Eating disorders are some of the most misunderstood, stigmatized, yet pervasive struggles in our contemporary culture. People of all genders, ages, and backgrounds are affected — nearly 30 million individuals in the United States alone, according to the National Eating Disorders Association.
Yet even the labels that situate those who struggle into diagnostic categories — most commonly anorexia nervosa, bulimia nervosa, binge eating disorder, or eating disorders not otherwise specified (EDNOS) — are themselves stigmatic, ill-defined, and misleading, because they fail to capture the nuances of people’s unique experiences.
Eating disorders thrive in secrecy and, when exposed, the struggling individual is often judged, blamed, and alienated. But the only way to heal from an eating disorder is to bring it into the light. “Coming out” about an eating disorder is a radical act of courage, and of advocacy. Bringing it into the light exposes it, shrinks it, and facilitates the crucial “me too!” moment of connection with others that is the backbone of healing. It is an act of and for recovery.
As a graduate of Columbia University’s Master in Narrative Medicine program, I believe that narrating our experiences — orally or in writing — is an invaluable means of understanding, healing, and transformation. I am proud to “come out” about my own eating disorder, and honored to be doing so in tandem with several extraordinary comrades on the recovery path.
The individuals who have chose to share their stories in the Health Story Collaborative’s “On the Road to Recovered: Voices from the Eating Disorder Recovery Community” series are some of the wisest and most courageous women I have ever met. (Editor’s note: Check the links for more information about how eating disorders affect men and non-binary folks.)
They are my teachers, my supporters, and my sisters.
Their tales are ones of honesty and insight, which motivate me to keep moving forward in my own recovery.
I hope they bring comfort, clarity, and hope to listeners.
The “On the Road to Recovered” series is founded upon the premise that exchanging tales of vulnerability and shame is essential for healing, and so I will begin by bringing my own story into the light.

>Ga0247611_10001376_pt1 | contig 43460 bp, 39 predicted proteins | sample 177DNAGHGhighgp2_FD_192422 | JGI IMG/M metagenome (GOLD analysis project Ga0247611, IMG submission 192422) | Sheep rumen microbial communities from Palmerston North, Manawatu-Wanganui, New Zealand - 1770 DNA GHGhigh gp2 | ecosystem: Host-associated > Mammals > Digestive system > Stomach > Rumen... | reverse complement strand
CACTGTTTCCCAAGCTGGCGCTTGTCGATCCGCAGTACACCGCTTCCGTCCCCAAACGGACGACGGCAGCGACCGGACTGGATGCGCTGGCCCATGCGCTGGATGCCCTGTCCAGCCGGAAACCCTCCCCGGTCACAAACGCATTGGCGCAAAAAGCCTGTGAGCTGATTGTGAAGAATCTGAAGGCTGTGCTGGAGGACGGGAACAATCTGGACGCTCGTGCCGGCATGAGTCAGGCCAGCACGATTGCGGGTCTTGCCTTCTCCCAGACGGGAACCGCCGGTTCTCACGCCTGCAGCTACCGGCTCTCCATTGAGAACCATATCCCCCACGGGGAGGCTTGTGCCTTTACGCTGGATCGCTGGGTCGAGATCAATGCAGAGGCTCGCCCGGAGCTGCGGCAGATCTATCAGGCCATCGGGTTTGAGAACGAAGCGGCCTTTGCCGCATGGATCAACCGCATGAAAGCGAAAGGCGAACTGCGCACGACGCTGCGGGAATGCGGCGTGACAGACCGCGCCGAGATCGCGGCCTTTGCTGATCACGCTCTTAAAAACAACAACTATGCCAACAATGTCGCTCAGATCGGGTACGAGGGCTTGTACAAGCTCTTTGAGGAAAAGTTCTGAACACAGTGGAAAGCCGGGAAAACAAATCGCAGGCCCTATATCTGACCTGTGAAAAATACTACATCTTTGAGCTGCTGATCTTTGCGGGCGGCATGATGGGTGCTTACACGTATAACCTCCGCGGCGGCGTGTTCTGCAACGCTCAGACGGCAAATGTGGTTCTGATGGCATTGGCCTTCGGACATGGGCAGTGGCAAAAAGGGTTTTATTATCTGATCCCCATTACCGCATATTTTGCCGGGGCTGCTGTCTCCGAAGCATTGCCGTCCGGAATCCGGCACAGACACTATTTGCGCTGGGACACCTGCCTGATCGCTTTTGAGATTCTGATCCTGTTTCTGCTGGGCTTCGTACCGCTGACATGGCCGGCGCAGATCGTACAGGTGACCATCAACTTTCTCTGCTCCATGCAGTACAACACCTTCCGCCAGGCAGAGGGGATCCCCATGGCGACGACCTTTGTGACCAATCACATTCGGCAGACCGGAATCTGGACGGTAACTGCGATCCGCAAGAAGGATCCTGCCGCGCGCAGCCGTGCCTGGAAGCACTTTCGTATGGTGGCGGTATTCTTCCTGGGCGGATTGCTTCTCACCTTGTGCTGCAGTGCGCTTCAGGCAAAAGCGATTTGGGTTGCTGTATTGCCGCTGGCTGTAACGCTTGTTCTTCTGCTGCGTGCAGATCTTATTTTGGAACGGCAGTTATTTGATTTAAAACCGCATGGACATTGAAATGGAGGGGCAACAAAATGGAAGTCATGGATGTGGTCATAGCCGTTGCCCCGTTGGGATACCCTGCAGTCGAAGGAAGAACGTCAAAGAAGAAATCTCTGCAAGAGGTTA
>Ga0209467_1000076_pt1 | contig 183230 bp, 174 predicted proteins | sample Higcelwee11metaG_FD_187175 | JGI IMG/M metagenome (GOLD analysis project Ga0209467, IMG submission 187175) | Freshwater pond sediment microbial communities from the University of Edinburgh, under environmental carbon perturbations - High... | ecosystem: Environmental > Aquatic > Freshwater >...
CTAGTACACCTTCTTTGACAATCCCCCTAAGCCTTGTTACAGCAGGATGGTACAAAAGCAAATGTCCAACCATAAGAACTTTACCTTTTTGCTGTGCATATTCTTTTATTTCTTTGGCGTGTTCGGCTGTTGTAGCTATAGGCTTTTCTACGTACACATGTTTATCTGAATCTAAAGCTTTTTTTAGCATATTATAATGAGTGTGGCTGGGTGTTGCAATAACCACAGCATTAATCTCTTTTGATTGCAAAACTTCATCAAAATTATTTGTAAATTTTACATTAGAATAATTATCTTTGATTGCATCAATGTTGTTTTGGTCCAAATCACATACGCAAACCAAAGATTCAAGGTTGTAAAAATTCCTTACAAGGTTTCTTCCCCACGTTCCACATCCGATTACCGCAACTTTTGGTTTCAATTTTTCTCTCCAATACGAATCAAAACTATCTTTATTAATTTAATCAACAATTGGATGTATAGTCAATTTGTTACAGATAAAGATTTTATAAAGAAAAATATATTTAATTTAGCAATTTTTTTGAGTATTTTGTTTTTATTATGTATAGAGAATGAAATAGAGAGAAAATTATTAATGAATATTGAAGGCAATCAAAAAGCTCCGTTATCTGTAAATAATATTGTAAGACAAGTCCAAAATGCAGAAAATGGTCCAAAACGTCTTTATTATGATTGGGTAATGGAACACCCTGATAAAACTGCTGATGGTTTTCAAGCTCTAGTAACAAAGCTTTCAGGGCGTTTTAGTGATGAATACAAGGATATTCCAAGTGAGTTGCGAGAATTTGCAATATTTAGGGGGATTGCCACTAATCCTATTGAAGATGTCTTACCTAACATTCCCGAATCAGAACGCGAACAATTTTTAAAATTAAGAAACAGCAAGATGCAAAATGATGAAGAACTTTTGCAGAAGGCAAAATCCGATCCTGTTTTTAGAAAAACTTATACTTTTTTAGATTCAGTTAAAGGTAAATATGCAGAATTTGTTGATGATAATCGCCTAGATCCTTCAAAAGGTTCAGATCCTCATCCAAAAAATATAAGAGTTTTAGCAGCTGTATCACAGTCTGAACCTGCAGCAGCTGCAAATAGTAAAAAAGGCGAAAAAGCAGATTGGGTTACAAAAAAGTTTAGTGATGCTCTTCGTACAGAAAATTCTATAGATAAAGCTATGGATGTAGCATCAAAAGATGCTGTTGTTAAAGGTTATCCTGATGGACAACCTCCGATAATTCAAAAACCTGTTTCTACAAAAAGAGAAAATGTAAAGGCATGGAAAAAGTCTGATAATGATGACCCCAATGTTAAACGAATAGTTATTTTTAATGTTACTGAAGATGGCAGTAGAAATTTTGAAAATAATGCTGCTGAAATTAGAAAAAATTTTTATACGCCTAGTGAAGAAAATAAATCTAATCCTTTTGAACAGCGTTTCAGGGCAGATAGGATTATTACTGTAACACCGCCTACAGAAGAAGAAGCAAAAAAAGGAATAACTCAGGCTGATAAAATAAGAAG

For years, I masked my eating disorder in a shroud of shame. I spoke of it as something I had been through in the past — when, really, it was always seething beneath the surface, influencing every decision I made.
My eating disorder developed when I was 13, for a plethora of reasons: trauma, grief, fear, transition, insecurity. Over the years, I have engaged in a full spectrum of behaviors: restricting, purging, binging, compulsive exercising, obsessing, ritualizing. While diagnostic categories can feel validating and helpful for many people — as at times they have for me — I also have felt such classification to be limiting, reductionist, and counter-productive to my healing. I’ve found it matters less which diagnostic labels fit the behaviors, and more what the behaviors reflect about my core beliefs, fears, and unmet needs.
I ebbed and flowed for many years between being in a severely compromised condition to being semi-stable, but my eating disorder was always a central part of me. It was an identity I clung to and relied on — though also resented.
I was told I would have my eating disorder “for life.” For life. I was first given this extreme but quite common prognosis as an impressionable adolescent. It was a formative message I carried with me for the next 15 years. It was a shameful identity, but one that I held onto tightly, as it sometimes felt like the only constant thing in an ever-changing world.
I’ve encountered many individuals who developed eating disorders in their youth and who were also told that their conditions were chronic. The consequences of this message are dire. It leaves no room for believing in the possibility of freedom, of wholeness, and of manifesting one’s potential. For me, the notion that I would inevitably carry my eating disorder around with me — to greater or lesser degrees — throughout my life exacerbated my dependence on it. If the doctors said it was so, so it was.
What if that’s not necessarily true?